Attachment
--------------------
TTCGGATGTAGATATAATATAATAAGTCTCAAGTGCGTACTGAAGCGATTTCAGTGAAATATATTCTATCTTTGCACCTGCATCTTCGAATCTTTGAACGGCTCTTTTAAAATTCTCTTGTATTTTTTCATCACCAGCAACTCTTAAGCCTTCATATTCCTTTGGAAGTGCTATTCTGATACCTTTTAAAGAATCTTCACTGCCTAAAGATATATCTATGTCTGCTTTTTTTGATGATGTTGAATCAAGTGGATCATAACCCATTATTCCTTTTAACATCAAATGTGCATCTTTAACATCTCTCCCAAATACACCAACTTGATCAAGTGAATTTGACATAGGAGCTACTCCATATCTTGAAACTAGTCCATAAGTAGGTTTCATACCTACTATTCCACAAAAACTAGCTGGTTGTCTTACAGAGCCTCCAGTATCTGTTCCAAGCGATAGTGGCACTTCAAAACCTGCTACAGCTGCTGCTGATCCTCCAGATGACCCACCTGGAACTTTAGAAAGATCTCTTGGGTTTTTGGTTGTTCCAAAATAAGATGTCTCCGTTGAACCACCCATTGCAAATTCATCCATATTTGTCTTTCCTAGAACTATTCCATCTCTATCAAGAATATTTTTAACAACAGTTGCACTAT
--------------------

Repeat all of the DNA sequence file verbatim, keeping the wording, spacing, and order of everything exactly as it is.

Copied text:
TTCGGATGTAGATATAATATAATAAGTCTCAAGTGCGTACTGAAGCGATTTCAGTGAAATATATTCTATCTTTGCACCTGCATCTTCGAATCTTTGAACGGCTCTTTTAAAATTCTCTTGTATTTTTTCATCACCAGCAACTCTTAAGCCTTCATATTCCTTTGGAAGTGCTATTCTGATACCTTTTAAAGAATCTTCACTGCCTAAAGATATATCTATGTCTGCTTTTTTTGATGATGTTGAATCAAGTGGATCATAACCCATTATTCCTTTTAACATCAAATGTGCATCTTTAACATCTCTCCCAAATACACCAACTTGATCAAGTGAATTTGACATAGGAGCTACTCCATATCTTGAAACTAGTCCATAAGTAGGTTTCATACCTACTATTCCACAAAAACTAGCTGGTTGTCTTACAGAGCCTCCAGTATCTGTTCCAAGCGATAGTGGCACTTCAAAACCTGCTACAGCTGCTGCTGATCCTCCAGATGACCCACCTGGAACTTTAGAAAGATCTCTTGGGTTTTTGGTTGTTCCAAAATAAGATGTCTCCGTTGAACCACCCATTGCAAATTCATCCATATTTGTCTTTCCTAGAACTATTCCATCTCTATCAAGAATATTTTTAACAACAGTTGCACTAT